The Task Force and its committees meet regularly to continue the implementation of plan elements. Significant notable benchmarks have been attained. They include:
The PreventOverdoseRI (PORI) web page at the Department of Health website. The data dashboard is a rich and dynamic source of data that other states are asking for assistance to replicate.
Rhode Island is first in New England and second in the nation in reducing the number of opioid prescriptions filled within the past three years (Providence Journal, May 2017). (One of the CDC’s strategies states that the best way to prevent opioid overdose deaths is to improve opioid prescribing to reduce exposure to opioids, prevent abuse, and stop addiction)
A sampling report on some Task Force strategies (PORI):
Increase the number of people receiving Medication Assisted Treatment
Buprenorphine treatment (monthly average) slightly increased from 4288 patients in 2016 to 4489 thus far in 2017
Methadone treatment (monthly average) is essentially flat, from 6128 patients in 2016 to 6085 thus far in 2017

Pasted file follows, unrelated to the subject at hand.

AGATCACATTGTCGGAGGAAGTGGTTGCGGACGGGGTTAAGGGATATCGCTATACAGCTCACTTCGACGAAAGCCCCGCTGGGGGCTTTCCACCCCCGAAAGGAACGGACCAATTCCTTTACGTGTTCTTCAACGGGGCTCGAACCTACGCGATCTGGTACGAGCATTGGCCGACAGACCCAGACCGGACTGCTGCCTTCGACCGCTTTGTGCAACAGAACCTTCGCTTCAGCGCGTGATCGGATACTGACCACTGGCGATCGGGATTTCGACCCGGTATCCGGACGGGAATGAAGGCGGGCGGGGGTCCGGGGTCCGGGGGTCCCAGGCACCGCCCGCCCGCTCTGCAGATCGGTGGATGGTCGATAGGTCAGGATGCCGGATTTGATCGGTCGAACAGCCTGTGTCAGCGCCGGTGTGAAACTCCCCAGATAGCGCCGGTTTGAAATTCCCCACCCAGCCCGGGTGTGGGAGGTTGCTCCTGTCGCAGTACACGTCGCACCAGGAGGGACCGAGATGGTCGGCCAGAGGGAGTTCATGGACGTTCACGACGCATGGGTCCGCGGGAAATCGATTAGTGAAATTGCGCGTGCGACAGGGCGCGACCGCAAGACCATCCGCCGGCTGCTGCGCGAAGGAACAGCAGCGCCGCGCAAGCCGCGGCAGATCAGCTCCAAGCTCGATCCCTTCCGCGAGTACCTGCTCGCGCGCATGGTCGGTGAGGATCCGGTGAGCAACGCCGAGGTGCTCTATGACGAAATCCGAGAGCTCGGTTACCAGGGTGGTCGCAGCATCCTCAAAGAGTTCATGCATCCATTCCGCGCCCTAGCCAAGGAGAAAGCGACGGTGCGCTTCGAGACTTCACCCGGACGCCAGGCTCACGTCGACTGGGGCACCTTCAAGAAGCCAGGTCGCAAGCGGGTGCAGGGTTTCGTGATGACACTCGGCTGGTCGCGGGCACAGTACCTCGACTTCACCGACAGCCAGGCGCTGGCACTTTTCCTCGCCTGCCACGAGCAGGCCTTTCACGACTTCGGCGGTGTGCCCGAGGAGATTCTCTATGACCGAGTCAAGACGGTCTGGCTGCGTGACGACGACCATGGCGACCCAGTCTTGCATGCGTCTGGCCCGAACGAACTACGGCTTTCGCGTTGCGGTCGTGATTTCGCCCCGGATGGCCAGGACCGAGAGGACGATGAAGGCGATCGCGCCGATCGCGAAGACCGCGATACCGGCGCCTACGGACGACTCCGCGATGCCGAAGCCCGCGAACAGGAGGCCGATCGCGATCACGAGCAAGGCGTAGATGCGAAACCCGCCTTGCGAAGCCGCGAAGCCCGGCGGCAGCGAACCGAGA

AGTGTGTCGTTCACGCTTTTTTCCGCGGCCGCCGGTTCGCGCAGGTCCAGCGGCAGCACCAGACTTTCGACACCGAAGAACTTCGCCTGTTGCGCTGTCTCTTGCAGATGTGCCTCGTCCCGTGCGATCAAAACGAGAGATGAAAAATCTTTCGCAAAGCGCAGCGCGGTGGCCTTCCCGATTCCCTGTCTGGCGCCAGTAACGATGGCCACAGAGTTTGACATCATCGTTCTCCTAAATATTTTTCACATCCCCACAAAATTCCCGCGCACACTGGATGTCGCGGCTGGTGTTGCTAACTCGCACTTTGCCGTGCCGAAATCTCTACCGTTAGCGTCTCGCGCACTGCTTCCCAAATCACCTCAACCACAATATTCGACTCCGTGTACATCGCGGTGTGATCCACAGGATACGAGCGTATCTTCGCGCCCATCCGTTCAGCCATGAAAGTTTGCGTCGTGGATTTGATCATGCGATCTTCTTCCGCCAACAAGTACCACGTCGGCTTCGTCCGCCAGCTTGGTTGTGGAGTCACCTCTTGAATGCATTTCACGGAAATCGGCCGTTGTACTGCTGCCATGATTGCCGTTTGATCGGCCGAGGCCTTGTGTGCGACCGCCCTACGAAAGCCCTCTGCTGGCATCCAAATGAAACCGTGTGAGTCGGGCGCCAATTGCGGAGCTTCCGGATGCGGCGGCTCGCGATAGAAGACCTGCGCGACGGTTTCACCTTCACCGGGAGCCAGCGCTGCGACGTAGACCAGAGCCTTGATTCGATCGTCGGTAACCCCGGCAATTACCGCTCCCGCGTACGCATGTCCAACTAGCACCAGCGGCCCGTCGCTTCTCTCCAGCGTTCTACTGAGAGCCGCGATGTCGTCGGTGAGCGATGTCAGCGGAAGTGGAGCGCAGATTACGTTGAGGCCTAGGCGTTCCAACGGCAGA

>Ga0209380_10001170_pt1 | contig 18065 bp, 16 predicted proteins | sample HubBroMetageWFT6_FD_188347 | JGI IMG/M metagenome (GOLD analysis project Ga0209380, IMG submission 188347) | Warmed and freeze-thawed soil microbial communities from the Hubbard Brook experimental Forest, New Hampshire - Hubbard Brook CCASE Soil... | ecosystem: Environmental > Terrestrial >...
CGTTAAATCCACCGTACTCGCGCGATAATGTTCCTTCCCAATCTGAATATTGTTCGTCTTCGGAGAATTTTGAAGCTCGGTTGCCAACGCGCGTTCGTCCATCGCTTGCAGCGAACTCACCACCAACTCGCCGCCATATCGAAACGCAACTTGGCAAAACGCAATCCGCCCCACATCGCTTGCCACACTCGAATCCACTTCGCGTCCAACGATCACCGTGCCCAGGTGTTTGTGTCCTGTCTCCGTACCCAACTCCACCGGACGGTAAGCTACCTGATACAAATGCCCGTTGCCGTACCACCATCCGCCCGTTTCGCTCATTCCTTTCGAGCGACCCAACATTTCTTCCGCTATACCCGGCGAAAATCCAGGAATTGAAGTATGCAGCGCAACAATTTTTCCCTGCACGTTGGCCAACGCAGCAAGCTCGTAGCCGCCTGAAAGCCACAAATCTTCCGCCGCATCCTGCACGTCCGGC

Opioid treatment admissions increased from 1675 in 2015 to 1914 in 2016, a 14% increase
Increase the distribution and dispensing of naloxone kits
In 2016, 6341 naloxone kits were distributed by community agencies, hospitals and pharmacies compared to 2762 in 2015, a 129% increase.
We have about run out of words to describe how bad the situation is. Despite the power of intellect and experience applied in the last few years, despite the virtually unprecedented stakeholder collaborations, despite the progress toward and attainment of benchmarks of the strategic plan, and despite the fact that deaths caused by prescription drugs have leveled in the last few years: “the number of deaths are increasing” (PreventOverdoseRI).
The primary, secondary and tertiary prevention strategies of the Task Force, and their implementation, are very comprehensive.
In order to inform our recommendations, RICARES has conducted a series of focus groups with persons with opioid use disorders and/or directly affected by the epidemic. A short summation is at the end of this report.
We recommend some enhancements and additions to the present strategies of the Task Force.